We offer the most specialized printing techniques for your designs and are one of the only design houses able to successfully mix methods that result in the most creative designs. Depending on the process, these capabilities can change the texture and detail of design in the best way possible. We love combining techniques (like enhancing your names or designs with foil stamping) that add depth and a little something extra special. To help give you an idea of the most frequently used printing methods, a breakdown is shown below.
Ink is pressed into the paper with metallic plates. Originally used for book printing starting in the 15th century, this method has seen a tremendous rise in popularity. While it used to be considered a flaw in the printing process back in the day, we now push our print partners to achieve a deep indentation resulting in a visible impression which is consider today to be a mark of quality. Due to the hand nature of this artisanal printing process, variation in color and coverage should be expected.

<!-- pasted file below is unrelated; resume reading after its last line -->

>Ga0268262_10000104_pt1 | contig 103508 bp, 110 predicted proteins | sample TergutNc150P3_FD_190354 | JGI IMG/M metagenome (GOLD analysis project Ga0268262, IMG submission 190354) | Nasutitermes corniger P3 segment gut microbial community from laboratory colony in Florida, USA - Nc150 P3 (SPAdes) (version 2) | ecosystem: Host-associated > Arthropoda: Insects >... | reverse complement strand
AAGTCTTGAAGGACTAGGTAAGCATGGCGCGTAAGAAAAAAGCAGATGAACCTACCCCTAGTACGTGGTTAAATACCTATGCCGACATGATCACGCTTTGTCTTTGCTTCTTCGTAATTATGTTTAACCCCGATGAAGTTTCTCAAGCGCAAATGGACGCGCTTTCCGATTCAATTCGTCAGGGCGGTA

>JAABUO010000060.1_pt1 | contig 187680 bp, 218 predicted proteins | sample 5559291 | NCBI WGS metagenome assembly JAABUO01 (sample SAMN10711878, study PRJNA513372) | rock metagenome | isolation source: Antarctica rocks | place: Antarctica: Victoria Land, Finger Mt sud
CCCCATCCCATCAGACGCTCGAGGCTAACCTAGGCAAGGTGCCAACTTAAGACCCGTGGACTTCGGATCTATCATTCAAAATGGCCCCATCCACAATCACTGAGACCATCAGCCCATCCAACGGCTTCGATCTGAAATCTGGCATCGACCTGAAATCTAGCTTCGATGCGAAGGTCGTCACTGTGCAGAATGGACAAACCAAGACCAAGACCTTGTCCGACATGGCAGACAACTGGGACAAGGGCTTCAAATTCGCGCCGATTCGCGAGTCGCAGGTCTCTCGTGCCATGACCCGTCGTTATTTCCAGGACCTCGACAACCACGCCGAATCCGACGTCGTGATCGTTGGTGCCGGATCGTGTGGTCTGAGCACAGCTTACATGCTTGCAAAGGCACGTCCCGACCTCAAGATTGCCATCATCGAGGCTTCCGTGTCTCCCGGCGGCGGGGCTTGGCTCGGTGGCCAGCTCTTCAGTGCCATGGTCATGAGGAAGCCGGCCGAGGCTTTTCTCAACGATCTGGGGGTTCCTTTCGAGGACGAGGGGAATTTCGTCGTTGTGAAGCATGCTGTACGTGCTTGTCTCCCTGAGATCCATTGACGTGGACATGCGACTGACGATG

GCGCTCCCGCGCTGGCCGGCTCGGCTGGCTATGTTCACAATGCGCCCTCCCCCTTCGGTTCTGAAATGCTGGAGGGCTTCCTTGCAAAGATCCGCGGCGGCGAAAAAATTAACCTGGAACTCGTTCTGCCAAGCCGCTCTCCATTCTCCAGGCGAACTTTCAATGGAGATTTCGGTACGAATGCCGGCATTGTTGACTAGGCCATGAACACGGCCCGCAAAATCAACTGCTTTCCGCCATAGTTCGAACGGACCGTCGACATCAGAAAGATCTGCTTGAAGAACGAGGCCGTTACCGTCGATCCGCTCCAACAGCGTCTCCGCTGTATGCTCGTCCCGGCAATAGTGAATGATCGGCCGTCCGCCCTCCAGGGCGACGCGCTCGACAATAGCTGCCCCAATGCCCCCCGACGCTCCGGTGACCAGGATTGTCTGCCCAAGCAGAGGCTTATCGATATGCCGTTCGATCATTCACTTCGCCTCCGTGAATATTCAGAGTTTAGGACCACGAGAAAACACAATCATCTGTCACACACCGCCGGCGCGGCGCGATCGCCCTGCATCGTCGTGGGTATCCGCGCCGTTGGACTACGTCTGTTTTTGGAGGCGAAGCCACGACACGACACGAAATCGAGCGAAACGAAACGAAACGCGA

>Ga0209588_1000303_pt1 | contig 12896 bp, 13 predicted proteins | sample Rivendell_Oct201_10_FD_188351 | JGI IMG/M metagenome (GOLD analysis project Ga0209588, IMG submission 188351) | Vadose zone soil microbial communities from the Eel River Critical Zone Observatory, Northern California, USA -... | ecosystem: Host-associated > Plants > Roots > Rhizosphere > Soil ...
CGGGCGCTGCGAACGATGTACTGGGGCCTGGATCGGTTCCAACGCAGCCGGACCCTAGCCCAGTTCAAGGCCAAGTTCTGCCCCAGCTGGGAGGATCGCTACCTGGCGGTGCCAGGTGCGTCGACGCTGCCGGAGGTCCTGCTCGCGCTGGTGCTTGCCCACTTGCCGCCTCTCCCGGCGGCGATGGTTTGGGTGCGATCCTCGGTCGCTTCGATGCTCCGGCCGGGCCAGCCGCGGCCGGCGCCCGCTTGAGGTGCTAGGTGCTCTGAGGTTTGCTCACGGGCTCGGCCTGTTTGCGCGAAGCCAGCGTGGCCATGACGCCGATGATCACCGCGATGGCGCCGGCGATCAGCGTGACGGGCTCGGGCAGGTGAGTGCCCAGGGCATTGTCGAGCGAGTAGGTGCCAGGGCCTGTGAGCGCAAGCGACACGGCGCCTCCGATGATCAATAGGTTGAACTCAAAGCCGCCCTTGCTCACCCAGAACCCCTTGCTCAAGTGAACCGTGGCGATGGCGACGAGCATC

With foil stamping, foils (which are often metallic) are also pressed into paper stock via heated copper plates (also commonly known as hot stamping). Foil stamping is typically used to add shiny, luxurious accents to your design, but can also be used to add matte colors, like white, to colored paper. Foil stamping may leave a light impression on your paper.
OFFSET or FLAT PRINTING:
Flat printing refers to methods of printing from a digital based image directly to paper stock or when an inked image is transferred from a plate to a rubber blanket, then to the printing surface. While development of the offset press began in the late 1800s, it wasn’t until the early 1900s that images were printed on paper. Items may be digitally printed or offset printed depending on the item.
Engraving, which was first used by silversmiths to proof intricate designs, is achieved by etching designs onto a copper plate, then transferring from plate to paper resulting in a detailed, raised a design on the surface of the paper. Because of the intense pressure on the press, engraving causes bruising on the backside of the paper, which is viewed as a sign of authenticity and prestige.
LASER-CUT, DIE-CUTTING AND MORE!
Additional processes, like die-cutting which changes the shape of the design and laser-cutting which adds intricate cutout details to an invitation, sleeve or belly band.